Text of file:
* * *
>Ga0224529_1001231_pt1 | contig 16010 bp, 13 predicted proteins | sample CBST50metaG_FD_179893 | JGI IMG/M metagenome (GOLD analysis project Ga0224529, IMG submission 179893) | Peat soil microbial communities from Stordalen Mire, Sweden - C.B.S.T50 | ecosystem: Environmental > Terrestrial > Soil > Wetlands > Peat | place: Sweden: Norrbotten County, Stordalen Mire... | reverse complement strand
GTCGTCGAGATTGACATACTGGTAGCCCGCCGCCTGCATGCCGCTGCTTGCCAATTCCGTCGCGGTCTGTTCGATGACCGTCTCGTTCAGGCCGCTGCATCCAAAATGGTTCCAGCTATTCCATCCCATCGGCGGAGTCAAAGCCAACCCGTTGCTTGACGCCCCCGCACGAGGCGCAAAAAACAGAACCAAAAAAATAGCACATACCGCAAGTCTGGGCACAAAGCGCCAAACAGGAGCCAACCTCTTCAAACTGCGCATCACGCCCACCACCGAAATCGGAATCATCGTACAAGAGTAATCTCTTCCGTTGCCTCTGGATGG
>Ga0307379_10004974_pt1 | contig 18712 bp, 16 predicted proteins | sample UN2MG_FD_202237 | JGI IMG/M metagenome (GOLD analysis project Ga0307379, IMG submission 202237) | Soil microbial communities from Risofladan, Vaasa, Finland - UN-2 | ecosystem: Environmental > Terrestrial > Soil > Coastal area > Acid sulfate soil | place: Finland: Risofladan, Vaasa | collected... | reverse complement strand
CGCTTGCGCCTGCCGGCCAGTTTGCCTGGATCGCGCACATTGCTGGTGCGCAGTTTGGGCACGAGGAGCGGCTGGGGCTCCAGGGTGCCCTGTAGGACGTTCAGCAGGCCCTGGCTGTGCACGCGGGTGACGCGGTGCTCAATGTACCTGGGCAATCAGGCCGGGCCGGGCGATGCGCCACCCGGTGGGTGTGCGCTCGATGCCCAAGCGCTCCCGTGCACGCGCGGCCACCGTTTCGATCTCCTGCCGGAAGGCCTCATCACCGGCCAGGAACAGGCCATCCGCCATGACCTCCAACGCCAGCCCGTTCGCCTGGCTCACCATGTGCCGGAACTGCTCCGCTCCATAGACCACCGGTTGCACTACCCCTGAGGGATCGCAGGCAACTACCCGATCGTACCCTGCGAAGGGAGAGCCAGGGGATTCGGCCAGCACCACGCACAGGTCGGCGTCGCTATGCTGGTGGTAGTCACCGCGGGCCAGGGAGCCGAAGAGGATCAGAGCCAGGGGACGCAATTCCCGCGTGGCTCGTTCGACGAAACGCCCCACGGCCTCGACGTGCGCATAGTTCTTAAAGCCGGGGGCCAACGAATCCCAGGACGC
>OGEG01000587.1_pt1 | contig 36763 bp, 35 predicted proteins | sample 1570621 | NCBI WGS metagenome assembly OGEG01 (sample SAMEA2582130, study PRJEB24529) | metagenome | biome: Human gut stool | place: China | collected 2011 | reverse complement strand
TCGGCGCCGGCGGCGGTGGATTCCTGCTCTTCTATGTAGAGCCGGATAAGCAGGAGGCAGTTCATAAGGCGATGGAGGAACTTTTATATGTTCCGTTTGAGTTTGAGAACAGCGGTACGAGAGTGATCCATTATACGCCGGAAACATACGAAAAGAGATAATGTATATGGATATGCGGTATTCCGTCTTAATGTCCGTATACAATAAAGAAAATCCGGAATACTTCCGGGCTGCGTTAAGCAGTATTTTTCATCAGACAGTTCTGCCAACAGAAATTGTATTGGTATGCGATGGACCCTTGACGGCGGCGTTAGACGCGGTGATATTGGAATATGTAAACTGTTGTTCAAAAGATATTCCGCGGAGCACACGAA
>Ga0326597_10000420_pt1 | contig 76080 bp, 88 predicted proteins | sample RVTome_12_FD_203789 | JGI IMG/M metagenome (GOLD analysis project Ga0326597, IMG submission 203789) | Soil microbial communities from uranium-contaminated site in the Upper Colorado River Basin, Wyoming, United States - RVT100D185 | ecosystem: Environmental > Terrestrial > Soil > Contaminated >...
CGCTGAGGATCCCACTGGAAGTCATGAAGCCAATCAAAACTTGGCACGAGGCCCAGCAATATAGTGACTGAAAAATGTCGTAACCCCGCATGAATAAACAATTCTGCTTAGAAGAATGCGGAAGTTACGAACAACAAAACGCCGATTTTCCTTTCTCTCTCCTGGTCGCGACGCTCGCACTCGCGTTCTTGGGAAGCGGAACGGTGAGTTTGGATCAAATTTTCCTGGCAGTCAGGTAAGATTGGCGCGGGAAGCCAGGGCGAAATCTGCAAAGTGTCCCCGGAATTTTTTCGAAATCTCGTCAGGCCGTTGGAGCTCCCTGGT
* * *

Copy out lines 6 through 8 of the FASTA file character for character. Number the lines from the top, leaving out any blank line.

TCGGCGCCGGCGGCGGTGGATTCCTGCTCTTCTATGTAGAGCCGGATAAGCAGGAGGCAGTTCATAAGGCGATGGAGGAACTTTTATATGTTCCGTTTGAGTTTGAGAACAGCGGTACGAGAGTGATCCATTATACGCCGGAAACATACGAAAAGAGATAATGTATATGGATATGCGGTATTCCGTCTTAATGTCCGTATACAATAAAGAAAATCCGGAATACTTCCGGGCTGCGTTAAGCAGTATTTTTCATCAGACAGTTCTGCCAACAGAAATTGTATTGGTATGCGATGGACCCTTGACGGCGGCGTTAGACGCGGTGATATTGGAATATGTAAACTGTTGTTCAAAAGATATTCCGCGGAGCACACGAA
>Ga0326597_10000420_pt1 | contig 76080 bp, 88 predicted proteins | sample RVTome_12_FD_203789 | JGI IMG/M metagenome (GOLD analysis project Ga0326597, IMG submission 203789) | Soil microbial communities from uranium-contaminated site in the Upper Colorado River Basin, Wyoming, United States - RVT100D185 | ecosystem: Environmental > Terrestrial > Soil > Contaminated >...
CGCTGAGGATCCCACTGGAAGTCATGAAGCCAATCAAAACTTGGCACGAGGCCCAGCAATATAGTGACTGAAAAATGTCGTAACCCCGCATGAATAAACAATTCTGCTTAGAAGAATGCGGAAGTTACGAACAACAAAACGCCGATTTTCCTTTCTCTCTCCTGGTCGCGACGCTCGCACTCGCGTTCTTGGGAAGCGGAACGGTGAGTTTGGATCAAATTTTCCTGGCAGTCAGGTAAGATTGGCGCGGGAAGCCAGGGCGAAATCTGCAAAGTGTCCCCGGAATTTTTTCGAAATCTCGTCAGGCCGTTGGAGCTCCCTGGT